‘Alaskan Bush People’: Watch Bird Brown’s Emotional Reunion With Horse After Wildfire

by Quentin Blount
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Okay, Alaskan Bush People fans. We are getting more and more details about the moments when the Brown family had to evacuate their Washington property.

There is no denying that we are all excited about the newest season of Alaskan Bush People being underway. The fan-favorite show returned for its 13th season back in September. And now that it’s back, we are discovering more details about the final days of family patriarch Billy Brown. Not only that, but we are also learning about the moments before and after the family’s Washington property was ravaged by the Palmer fire.

The official Alaskan Bush People Twitter account posted a short preview of the new episode on Sunday. Bird Brown can be seen breaking down in tears. She was all up in her emotions as she reunited with her beloved horse North. She was fearing the worst — that North and the rest of her horses and animals would perish in the wildfire.

But they were in fact reunited. And her beautiful animal nuzzled right up next to her owner in one of the sweetest things you will see all day. Check out the clip down below.

“‘For a minute when he was hugging me it felt like Da’ was hugging me. Because he meant so much to Da,'” Bird said. “The Browns work hard to bring the horses back to the mountain on a new #AlaskanBushPeople now on @Discovery and @discoveryplus.”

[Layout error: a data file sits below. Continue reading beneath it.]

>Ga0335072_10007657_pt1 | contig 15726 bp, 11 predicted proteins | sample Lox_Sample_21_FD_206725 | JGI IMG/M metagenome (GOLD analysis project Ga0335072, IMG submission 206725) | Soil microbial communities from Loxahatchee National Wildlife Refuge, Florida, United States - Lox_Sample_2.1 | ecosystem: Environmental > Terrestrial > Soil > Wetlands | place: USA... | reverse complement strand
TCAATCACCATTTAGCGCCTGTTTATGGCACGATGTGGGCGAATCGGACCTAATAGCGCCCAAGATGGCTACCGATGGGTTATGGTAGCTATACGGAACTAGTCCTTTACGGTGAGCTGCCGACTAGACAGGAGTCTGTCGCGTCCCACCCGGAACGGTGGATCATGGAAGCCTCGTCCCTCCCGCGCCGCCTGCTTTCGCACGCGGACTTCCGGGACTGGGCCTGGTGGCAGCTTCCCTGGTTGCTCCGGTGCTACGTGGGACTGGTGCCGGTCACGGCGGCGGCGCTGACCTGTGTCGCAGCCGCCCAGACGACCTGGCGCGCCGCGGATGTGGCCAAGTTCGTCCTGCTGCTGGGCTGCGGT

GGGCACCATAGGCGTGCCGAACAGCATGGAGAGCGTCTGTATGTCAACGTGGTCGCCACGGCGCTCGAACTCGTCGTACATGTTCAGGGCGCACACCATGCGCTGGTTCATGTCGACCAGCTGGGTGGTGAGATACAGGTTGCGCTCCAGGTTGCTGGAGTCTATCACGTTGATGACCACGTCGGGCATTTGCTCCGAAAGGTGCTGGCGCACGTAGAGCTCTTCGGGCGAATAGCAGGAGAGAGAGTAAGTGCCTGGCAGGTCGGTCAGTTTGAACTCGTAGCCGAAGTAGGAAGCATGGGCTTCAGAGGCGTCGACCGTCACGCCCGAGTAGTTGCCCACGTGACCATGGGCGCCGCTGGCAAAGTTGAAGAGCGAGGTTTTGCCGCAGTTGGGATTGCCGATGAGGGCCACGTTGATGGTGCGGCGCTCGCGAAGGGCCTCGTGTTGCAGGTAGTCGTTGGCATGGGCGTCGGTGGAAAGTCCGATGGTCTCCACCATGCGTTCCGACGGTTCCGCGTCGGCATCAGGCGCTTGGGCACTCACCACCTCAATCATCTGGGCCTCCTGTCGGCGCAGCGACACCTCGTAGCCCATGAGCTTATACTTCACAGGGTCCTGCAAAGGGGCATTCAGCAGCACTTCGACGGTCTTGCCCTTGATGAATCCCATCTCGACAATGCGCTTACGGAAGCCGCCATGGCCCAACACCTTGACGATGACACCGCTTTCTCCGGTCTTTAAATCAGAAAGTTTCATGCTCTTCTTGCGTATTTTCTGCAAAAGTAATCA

Bird Struggled to Evacuate Animals During Previous ‘Alaskan Bush People’ Episode

If you are all caught up on Alaskan Bush People, then you already know that in a previous episode, Bird had a hard time evacuating all of her animals. She cried at the thought of “letting her animals down.”

“We can’t leave any of them behind,” Bird called out at the time.

But she and her sister Rain were only given a 30-minute timeframe to go back to their ranch to try and get the horses to safety.

“The rest of the horses didn’t want to come,” she explained. “They were just so scared, and they didn’t want to listen. But they’re loose, so they should avoid the fire, but we have to go back down. The flames are, like, circling us. The winds are picking up, too. You can see the embers flying around. The forest service and the fire watch gave us a really small window to be able to get up and get what we could.”

After they headed back down the mountain and were away from all of the flames and smoke, all Bird could do was cry. She was unable to save the family’s most beloved horse, North. Little did she know at the time that she would be reunited with her animal not long after.

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